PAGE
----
Elon Musk-run SpaceX on Wednesday, November 25, 2020, launched another successful mission carrying 60 more Starlink satellites on its Falcon 9 rocket into low-Earth orbit that will join the rest in beaming affordable Internet. The reusable Falcon 9 rocket, which made a record-breaking seventh trip this time, was SpaceX’s 16th Starlink mission and the company has to date launched nearly 1,000 small satellites for its constellation.
SpaceX, in its presentation to the Federal Communications Commission (FCC), claimed that the Starlink internet performance tests showed download speeds of between 102Mbps to 103Mbps, upload speeds of 40.5Mbps to not quite 42Mbps, and a latency of 18 milliseconds to 19 milliseconds.
“Once these satellites reach their target position, we will be able to roll out a fairly wide public beta in the northern US and hopefully southern Canada,” SpaceX CEO Elon Musk said in a tweet. “Other countries to follow as soon as we receive regulatory approval,” he added.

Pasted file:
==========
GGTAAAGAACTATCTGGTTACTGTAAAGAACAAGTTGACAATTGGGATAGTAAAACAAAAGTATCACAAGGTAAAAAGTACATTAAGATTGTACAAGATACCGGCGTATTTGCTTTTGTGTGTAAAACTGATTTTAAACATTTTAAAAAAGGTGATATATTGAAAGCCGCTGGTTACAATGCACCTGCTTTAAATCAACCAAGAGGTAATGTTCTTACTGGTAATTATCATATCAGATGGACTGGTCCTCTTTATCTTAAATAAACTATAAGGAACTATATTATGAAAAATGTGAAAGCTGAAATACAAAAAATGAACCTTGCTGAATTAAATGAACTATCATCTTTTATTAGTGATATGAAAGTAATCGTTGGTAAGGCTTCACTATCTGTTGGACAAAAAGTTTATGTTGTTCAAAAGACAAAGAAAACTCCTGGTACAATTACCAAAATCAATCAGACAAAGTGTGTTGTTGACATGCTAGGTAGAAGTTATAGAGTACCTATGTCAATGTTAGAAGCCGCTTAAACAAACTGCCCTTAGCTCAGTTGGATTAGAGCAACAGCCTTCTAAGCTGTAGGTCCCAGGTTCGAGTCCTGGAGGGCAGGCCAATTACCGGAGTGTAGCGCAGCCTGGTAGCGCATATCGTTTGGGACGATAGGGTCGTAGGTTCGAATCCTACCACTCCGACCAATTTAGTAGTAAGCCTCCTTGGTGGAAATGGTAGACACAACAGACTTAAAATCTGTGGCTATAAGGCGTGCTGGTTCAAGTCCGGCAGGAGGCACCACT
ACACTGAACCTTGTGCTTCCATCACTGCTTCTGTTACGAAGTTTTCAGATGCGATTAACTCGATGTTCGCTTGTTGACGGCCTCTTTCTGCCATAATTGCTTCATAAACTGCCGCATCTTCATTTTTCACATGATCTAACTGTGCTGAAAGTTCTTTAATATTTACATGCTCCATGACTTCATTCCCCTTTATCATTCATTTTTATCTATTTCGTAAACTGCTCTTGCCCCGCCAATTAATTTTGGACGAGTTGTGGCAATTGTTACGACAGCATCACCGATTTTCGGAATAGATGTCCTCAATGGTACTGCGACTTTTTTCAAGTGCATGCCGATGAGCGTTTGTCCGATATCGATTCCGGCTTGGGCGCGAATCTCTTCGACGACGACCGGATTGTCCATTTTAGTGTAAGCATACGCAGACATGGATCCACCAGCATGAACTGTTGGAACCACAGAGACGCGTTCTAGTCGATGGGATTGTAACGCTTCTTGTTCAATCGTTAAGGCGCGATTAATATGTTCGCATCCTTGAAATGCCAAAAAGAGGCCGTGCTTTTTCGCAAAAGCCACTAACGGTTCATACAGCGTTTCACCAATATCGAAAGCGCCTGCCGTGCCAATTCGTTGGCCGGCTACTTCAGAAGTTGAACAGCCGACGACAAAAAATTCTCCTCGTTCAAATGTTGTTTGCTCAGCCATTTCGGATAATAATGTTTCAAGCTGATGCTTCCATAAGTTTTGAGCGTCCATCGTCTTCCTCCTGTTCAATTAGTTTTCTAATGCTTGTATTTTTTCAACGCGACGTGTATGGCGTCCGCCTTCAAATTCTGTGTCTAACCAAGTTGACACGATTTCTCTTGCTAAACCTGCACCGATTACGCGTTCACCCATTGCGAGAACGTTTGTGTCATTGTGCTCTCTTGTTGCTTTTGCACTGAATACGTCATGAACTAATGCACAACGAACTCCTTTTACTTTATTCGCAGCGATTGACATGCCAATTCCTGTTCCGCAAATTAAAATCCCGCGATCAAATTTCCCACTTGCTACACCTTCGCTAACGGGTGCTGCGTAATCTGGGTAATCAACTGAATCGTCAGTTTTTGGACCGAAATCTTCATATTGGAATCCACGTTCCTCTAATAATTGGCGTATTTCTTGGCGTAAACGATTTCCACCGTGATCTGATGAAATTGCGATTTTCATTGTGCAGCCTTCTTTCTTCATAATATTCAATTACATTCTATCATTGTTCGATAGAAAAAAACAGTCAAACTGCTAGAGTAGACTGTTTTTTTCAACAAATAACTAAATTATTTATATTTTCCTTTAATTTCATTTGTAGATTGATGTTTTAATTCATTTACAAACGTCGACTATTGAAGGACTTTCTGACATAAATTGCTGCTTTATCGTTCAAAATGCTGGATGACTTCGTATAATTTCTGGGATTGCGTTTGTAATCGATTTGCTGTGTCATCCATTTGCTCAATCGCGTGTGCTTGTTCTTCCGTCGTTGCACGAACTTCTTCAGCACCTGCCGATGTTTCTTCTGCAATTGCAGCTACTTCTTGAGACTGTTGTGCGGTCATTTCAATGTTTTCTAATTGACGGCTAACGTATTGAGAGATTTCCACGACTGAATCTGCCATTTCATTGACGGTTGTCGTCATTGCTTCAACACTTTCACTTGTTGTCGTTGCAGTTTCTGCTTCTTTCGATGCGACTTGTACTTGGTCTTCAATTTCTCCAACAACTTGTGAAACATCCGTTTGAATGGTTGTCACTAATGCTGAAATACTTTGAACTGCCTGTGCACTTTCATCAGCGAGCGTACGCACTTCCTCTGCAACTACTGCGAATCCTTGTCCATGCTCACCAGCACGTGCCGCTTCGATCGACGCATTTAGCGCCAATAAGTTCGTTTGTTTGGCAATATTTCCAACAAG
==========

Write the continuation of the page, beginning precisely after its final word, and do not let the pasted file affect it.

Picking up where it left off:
It is expected that there will be gigabit speeds on offer, meaning up to 1Gbps Internet speeds, with a fairly low latency of up to 25ms.Starlink plans to offer these Internet services for around $80 per month, which is priced at par if not lower than similar speed broadband plans in most countries, including India.
The company is geared up for a public beta of the affordable satellite broadband service.